19 November 2021
The discussions held at the United Nations Climate Change conference climate conference in Glasgow can feel disconnected from the global equities they may eventually impact. However, the decisions, commitments and agreements made at this year's COP26 will underpin industrial policies worldwide for decades to come.
While governments go through the process of turning these framework agreements into national policies and detailed binding commitments, the short-term impact will likely be limited, especially if prior COP events are anything to go by. Neither COP21 held in Paris in 2015 or COP15 held in Copenhagen in 2009 – which were widely regarded as having had a significant and limited impact on the global commitment to tackling climate change, respectively - led to any clear, discernible share price performance difference for clean energy stocks.
In the medium and long term, however, the outcomes of Glasgow will dictate the pace of the global transition to a low carbon economy, whether obligations on corporates to curb emissions emerge more quickly than before it took place, and in what form new opportunities for firms to capitalise on clean technologies arise.
In Asia, a region already experiencing the impacts of climate change and where the greatest need for commitment and action remains, the transition to clean energy has been underway for some time, but it has thus far been insufficient to curb rising emissions from a region where coal still plays a central role in the energy supply, and that is undergoing rapid development and industrialisation.
China, India, Japan, Indonesia and South Korea are key emissions drivers globally. Though, following India's announcement of a 2070 net zero commitment (with an interim target of 50 per cent of power to come from renewables by 2030) at COP26, all five nations have now made firm commitments to a net zero future. Corporates across Asia are also establishing decarbonisation targets – in response, in part, to pressure from both the public and investors. If both companies and nation states are to achieve these demanding targets, there is a need to urgently replace a reliance on coal with renewables.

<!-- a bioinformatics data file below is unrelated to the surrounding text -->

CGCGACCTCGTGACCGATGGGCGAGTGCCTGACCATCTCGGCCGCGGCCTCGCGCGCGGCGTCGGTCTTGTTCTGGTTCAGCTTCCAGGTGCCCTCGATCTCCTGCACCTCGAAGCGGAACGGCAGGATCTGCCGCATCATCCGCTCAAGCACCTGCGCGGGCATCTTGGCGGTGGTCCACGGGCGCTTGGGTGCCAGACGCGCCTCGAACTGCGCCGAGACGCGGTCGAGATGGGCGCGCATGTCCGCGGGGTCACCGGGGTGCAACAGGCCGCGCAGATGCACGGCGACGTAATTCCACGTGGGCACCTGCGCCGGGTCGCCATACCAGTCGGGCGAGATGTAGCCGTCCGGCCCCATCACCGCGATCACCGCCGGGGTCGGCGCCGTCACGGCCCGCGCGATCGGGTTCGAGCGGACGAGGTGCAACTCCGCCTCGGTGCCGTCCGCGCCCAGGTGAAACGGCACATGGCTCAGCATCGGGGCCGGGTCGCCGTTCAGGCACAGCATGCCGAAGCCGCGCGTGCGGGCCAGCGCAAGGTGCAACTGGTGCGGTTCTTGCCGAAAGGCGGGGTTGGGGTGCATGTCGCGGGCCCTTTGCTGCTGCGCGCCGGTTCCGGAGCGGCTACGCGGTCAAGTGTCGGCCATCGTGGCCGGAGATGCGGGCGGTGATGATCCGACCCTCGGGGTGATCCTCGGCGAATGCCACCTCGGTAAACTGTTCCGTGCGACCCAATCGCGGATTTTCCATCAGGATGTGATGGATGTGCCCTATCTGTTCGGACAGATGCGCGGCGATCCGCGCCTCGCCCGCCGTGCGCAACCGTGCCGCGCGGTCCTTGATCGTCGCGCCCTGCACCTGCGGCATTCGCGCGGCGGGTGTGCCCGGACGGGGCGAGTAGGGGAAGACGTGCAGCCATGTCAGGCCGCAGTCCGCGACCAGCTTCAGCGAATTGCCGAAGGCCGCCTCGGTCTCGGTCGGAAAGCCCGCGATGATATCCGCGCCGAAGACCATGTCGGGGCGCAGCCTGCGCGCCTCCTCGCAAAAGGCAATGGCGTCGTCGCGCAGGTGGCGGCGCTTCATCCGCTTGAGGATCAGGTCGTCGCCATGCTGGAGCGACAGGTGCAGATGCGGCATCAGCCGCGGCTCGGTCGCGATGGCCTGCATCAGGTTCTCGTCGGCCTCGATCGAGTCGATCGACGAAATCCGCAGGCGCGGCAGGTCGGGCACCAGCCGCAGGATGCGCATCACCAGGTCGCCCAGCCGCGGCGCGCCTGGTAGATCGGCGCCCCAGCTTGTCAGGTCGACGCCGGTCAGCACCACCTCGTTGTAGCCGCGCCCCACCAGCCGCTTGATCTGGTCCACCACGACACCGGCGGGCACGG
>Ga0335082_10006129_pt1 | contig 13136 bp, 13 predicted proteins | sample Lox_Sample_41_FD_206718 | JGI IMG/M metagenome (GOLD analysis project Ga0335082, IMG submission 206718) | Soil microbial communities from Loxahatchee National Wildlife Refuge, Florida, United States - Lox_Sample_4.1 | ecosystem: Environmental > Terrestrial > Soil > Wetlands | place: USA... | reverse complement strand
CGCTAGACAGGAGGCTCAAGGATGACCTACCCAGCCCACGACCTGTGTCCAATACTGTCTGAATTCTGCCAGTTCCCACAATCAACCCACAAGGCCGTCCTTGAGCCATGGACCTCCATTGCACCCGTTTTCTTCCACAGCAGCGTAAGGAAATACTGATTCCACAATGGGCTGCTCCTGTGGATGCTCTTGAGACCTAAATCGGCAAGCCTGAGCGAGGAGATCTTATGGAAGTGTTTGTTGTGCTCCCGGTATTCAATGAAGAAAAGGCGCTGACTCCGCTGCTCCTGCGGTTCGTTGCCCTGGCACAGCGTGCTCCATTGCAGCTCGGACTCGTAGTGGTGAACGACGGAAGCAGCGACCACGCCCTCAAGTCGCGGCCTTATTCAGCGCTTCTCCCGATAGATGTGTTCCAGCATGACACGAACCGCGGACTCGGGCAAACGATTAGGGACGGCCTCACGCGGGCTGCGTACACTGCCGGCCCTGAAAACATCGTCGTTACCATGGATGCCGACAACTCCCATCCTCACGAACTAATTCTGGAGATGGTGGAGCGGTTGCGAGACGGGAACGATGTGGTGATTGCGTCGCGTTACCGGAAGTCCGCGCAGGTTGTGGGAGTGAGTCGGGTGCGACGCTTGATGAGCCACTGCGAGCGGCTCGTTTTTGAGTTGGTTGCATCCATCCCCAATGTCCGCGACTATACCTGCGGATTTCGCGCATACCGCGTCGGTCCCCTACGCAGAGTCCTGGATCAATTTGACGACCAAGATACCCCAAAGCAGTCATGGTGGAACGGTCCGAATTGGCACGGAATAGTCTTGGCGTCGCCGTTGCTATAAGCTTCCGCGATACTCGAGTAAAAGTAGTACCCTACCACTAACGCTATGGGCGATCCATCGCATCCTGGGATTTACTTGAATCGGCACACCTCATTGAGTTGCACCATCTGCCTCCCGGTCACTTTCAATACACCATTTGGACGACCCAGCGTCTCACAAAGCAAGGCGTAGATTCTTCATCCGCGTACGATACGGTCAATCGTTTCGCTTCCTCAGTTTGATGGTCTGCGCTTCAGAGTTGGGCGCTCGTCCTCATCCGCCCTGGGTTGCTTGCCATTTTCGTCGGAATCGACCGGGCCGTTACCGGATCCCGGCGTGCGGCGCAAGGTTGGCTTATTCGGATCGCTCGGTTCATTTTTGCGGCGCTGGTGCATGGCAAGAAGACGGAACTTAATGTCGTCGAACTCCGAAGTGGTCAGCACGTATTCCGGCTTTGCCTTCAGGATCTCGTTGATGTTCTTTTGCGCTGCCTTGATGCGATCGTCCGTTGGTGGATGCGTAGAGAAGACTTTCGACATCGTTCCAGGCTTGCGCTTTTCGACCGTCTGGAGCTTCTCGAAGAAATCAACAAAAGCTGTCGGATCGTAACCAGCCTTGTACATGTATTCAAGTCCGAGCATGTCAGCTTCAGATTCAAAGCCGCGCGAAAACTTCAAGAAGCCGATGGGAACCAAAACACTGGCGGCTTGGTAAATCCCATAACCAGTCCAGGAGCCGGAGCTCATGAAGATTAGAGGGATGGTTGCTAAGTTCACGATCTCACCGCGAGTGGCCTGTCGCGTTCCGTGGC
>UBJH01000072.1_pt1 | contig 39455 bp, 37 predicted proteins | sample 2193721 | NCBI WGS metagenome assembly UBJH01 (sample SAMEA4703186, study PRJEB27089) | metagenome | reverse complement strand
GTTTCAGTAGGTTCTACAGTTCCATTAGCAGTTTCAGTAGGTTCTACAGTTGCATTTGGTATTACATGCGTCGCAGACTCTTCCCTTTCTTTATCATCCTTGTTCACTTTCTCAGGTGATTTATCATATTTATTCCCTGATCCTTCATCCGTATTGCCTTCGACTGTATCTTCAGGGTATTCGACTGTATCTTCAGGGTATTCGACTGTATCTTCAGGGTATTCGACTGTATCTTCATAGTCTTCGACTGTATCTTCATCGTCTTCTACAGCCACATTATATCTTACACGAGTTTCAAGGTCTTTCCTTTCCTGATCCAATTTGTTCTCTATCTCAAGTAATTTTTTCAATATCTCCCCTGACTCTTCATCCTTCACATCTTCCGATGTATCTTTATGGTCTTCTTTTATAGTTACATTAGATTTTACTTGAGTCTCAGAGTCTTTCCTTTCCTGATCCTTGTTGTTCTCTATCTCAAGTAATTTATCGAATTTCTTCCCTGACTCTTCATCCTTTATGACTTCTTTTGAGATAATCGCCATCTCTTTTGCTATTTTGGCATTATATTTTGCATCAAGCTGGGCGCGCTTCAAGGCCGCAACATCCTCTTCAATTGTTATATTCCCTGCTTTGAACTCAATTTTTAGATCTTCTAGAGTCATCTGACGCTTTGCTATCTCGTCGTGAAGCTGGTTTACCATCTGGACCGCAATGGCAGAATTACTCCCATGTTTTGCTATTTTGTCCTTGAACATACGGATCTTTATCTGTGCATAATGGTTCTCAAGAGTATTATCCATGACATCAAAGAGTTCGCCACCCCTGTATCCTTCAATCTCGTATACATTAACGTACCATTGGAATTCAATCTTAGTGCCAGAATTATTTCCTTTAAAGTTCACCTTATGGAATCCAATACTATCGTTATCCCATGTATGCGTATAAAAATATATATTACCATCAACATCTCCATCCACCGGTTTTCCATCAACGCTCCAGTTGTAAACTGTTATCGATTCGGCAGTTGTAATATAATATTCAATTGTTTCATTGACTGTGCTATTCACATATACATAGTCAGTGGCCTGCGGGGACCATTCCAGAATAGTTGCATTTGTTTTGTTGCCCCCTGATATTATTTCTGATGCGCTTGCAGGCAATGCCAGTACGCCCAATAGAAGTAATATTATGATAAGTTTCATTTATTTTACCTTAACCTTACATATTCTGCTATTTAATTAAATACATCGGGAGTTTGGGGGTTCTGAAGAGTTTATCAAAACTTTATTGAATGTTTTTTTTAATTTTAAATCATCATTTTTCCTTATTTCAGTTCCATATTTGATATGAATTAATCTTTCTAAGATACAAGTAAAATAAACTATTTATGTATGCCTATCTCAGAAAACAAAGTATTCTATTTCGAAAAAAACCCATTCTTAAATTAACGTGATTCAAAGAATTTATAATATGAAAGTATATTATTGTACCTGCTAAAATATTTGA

So, the rapid scaling up of leading clean technologies such as solar, onshore and offshore wind, batteries and EVs, along with the development and deployment of new technologies such as clean hydrogen and ammonia, will be needed to allow them to transition to a decarbonised future.
This presents an enormous opportunity for corporates around Asia.
Government incentives are coming onstream:
Asian companies, given their role in global supply chains and having a huge home regional market, have the unique advantage of being connected to increasing global demand for renewables technology, while able to capitalise on its growth at home. The region is poised to become the key destination for renewable-energy development and investment this decade.3
Add to this the expected global rise in demand for electric vehicles (EVs) and the region's role in the global renewables supply chains, and Asian companies that embrace the challenges and opportunities to pivot their commercial strategy stand to benefit. Not only that, but they could catalyse broader reforms and renew the dynamism in established companies – such as by attracting fresh talent drawn by the decarbonisation mission.
Though we won't know the exact impact of COP26 for some time to come, we can make some predictions with reasonable confidence:
COP26 was described as being about ‘coal, cars, cash and trees’, and though each of these points is crucial, the ‘coal’ and ‘cars’ elements have the most direct impact on Asian corporates.
Weaning the region off coal-fired power – which Vietnam, the Philippines and Indonesia committed to doing in principle at COP264 – while also ensuring that developing economies can access the energy they need to grow will be challenging. Fortunately, both wind and solar are able to deliver electricity cheaper than coal-fired power in most markets now, aiding the decision to switch. For example, the fall in Indian solar auction tariffs from ~$US75/MWh in 2016 to $US33/MWh today (compared to coal at ~$US50/MWh) was a key driver behind the country’s net zero target announcement at COP26, one which includes a more ambitious 2030 targets for renewables.